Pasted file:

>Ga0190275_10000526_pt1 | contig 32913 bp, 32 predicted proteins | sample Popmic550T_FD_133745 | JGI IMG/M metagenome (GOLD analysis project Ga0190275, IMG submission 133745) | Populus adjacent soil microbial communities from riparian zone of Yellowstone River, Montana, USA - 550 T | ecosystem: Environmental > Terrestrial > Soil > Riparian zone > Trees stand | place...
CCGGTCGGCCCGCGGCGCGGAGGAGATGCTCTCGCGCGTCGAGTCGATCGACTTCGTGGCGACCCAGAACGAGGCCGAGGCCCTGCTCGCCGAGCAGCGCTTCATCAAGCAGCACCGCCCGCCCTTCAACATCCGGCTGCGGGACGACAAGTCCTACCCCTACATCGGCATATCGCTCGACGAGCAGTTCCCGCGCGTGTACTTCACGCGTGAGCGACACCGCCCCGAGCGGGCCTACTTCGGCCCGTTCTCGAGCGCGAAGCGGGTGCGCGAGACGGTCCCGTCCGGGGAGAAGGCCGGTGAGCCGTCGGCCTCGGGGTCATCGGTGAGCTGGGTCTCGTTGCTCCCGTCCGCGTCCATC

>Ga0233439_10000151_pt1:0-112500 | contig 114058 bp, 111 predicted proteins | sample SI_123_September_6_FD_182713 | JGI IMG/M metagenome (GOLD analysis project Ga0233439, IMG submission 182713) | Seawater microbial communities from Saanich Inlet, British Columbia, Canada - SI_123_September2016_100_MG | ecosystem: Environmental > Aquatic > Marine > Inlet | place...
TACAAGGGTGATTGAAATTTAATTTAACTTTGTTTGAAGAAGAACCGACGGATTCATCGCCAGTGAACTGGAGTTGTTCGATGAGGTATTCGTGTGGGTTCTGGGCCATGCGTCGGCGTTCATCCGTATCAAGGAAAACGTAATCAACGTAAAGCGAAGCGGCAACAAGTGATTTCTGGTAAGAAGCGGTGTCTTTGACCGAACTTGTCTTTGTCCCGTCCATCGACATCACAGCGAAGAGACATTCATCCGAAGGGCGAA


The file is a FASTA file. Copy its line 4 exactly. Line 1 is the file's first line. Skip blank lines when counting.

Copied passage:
TACAAGGGTGATTGAAATTTAATTTAACTTTGTTTGAAGAAGAACCGACGGATTCATCGCCAGTGAACTGGAGTTGTTCGATGAGGTATTCGTGTGGGTTCTGGGCCATGCGTCGGCGTTCATCCGTATCAAGGAAAACGTAATCAACGTAAAGCGAAGCGGCAACAAGTGATTTCTGGTAAGAAGCGGTGTCTTTGACCGAACTTGTCTTTGTCCCGTCCATCGACATCACAGCGAAGAGACATTCATCCGAAGGGCGAA